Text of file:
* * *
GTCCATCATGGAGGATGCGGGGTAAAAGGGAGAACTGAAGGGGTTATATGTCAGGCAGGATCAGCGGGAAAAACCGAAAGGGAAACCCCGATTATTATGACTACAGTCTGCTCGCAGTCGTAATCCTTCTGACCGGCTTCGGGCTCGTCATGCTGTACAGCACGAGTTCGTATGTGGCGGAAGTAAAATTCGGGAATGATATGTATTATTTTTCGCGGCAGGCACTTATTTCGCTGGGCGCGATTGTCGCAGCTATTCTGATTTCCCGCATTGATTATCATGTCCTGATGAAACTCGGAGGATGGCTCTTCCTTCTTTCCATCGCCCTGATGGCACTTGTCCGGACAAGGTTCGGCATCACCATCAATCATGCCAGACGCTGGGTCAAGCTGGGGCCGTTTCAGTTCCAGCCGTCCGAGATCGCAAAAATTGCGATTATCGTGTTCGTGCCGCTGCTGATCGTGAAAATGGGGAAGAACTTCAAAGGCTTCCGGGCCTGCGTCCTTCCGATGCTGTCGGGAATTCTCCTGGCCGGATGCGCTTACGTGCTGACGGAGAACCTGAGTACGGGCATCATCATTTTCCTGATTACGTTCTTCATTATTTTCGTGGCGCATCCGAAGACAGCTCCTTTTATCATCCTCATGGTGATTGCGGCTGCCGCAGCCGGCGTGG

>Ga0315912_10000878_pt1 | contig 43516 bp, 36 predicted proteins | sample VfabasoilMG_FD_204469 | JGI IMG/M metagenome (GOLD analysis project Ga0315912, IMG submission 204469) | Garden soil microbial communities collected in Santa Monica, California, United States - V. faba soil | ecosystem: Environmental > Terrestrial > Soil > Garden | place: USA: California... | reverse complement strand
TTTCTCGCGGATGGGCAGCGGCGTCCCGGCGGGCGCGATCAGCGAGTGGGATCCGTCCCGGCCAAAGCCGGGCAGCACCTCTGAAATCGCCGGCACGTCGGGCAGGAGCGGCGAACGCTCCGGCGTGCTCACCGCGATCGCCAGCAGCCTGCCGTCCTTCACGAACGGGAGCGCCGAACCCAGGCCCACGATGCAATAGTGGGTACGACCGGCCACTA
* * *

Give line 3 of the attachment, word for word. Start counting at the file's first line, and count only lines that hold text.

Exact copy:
TTTCTCGCGGATGGGCAGCGGCGTCCCGGCGGGCGCGATCAGCGAGTGGGATCCGTCCCGGCCAAAGCCGGGCAGCACCTCTGAAATCGCCGGCACGTCGGGCAGGAGCGGCGAACGCTCCGGCGTGCTCACCGCGATCGCCAGCAGCCTGCCGTCCTTCACGAACGGGAGCGCCGAACCCAGGCCCACGATGCAATAGTGGGTACGACCGGCCACTA